Allen N. Yancy (1881–1941) was the 20th vice president of Liberia from 1928 to 1930 under President Charles D. B. King. He was forced to resign in 1930 following his involvement with forced labor exported to the Spanish-controlled island of Fernando Po (in today's Equatorial Guinea).

Presidential election of 1927 edit

The 1927 elections had two major issues: the use of foreign capital in Liberia, and the "Open Door Policy".[1] The use of foreign capital in the development of the county had been a controversial issue in Liberia for many years, and continued when negotiations with Harvey Firestone led to the Firestone Concession Agreement in 1926.[2] The United Kingdom, which dominated the world rubber industry following World War I, enacted policies to limit the rubber supply in response to a sharp drop in prices following the war.[2] Called The Stevenson Plan, it went into force on 1 January 1922. The Stevenson Plan was hurtful to the United States economy, as the increase of a penny per pound of rubber would mean a loss of $8 million.[2] Firestone, angered by Britain's policies, was determined to find a way for America to grow its own rubber. Liberia was very suitable for rubber production due to its tropical, humid climate, and Firestone began making a series of agreements with Liberia to acquire land and eliminate Liberia's debts to Great Britain, culminating in the agreement of 1926.[2] The agreement, which Firestone called "the greatest concession of its kind ever made", gave him virtually no tax obligations to Liberia, and exclusive land rights to about 10% of the country's arable land. The Liberian government, on the other hand, obligated themselves to a 5 million dollar loan from Firestone through his wholly owned subsidiary, the Finance Corporation of America. An American financial advisor appointed by the United States controlled Liberia's finances and approved the country's annual budget. These concessions, which practically made Liberia a protectorate of the United States, were opposed both inside and outside the country.[2]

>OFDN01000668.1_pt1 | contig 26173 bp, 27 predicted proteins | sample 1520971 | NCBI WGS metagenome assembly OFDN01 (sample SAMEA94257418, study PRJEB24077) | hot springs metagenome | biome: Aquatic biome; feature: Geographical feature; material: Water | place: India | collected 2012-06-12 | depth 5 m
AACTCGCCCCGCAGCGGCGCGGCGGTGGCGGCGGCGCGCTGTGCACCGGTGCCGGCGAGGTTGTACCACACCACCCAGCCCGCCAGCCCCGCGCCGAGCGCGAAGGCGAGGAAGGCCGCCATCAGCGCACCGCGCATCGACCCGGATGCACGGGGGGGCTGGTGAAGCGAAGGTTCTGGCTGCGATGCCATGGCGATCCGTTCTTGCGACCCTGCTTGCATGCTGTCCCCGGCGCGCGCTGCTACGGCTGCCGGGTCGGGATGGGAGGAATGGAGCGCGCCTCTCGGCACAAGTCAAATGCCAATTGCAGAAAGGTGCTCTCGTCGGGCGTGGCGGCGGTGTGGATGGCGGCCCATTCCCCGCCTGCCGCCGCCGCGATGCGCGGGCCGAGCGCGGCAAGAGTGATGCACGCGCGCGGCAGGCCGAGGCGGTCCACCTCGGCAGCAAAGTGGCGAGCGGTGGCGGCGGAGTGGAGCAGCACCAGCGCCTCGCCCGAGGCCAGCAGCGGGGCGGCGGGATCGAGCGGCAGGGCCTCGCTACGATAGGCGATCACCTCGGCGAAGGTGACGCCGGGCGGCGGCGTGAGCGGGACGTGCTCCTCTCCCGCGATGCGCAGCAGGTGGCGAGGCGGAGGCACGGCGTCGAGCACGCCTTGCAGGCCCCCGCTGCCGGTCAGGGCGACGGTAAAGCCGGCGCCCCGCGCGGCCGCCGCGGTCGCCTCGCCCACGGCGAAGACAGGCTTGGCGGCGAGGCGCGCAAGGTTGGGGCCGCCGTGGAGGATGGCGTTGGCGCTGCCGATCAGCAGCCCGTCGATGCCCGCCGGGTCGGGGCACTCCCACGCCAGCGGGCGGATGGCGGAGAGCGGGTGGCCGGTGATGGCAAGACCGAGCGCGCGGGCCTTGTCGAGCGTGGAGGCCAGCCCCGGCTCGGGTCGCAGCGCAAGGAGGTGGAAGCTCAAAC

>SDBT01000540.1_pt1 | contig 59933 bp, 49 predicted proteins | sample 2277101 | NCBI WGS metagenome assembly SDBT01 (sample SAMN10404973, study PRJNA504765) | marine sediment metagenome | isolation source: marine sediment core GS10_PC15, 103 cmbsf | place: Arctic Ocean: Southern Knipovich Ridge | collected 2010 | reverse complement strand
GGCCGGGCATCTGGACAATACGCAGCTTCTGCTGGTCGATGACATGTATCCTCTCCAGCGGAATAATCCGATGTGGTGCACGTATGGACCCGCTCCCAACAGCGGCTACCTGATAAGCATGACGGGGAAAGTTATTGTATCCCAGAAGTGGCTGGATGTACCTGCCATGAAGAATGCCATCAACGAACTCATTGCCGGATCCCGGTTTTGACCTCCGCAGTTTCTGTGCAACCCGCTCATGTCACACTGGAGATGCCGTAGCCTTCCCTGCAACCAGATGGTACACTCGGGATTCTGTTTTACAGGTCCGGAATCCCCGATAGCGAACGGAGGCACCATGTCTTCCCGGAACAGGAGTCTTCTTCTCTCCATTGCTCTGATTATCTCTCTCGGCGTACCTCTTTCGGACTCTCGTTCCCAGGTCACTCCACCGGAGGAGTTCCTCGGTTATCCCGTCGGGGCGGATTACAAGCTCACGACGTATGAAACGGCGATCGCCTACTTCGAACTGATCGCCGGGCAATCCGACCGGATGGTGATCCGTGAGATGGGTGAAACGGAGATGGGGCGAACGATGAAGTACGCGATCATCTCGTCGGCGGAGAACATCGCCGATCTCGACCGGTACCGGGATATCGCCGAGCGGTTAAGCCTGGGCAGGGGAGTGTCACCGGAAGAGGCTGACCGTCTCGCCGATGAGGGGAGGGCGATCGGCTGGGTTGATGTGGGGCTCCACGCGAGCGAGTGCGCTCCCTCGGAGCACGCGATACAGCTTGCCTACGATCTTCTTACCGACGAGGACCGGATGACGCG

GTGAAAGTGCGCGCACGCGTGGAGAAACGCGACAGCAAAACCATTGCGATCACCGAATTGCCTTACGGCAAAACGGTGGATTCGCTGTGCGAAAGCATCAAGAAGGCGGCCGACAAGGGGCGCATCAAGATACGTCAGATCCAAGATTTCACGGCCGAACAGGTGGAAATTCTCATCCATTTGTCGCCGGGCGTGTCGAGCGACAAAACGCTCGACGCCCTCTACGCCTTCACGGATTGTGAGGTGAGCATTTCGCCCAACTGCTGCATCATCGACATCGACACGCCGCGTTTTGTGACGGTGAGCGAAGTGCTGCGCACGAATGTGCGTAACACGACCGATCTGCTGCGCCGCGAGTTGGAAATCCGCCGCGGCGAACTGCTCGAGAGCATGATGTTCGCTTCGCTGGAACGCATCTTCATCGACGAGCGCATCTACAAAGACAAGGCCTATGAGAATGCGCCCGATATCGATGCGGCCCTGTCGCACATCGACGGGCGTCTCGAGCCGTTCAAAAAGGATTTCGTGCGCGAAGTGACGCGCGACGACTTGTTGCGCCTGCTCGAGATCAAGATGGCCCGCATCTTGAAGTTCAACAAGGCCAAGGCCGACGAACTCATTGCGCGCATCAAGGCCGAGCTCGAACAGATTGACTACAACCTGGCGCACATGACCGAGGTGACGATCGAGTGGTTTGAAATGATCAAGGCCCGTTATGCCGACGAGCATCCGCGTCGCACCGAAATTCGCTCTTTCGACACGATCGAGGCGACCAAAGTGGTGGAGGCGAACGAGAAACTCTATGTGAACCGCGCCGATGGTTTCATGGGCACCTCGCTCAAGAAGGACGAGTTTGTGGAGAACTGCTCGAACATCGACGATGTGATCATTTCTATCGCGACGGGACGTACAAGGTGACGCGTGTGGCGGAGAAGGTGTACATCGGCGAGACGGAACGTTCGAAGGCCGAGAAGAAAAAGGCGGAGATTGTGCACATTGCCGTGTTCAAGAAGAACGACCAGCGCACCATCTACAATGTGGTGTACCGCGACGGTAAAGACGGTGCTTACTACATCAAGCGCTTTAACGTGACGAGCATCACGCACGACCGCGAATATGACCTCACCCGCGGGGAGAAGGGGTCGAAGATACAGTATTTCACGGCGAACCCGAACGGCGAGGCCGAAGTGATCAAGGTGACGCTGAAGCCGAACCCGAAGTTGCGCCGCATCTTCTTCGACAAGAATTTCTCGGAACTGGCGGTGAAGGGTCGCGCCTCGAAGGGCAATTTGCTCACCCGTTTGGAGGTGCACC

References edit

  1. ^ "The 1927 Presidential Election." Archived 2017-11-20 at the Wayback Machine From Retrieved 24 February 2013.
  2. ^ a b c d e 1926 Firestone Concession Agreement Archived 2018-01-19 at the Wayback Machine From Retrieved 24 February 3l2013.
Political offices
Preceded by Vice President of Liberia
Succeeded by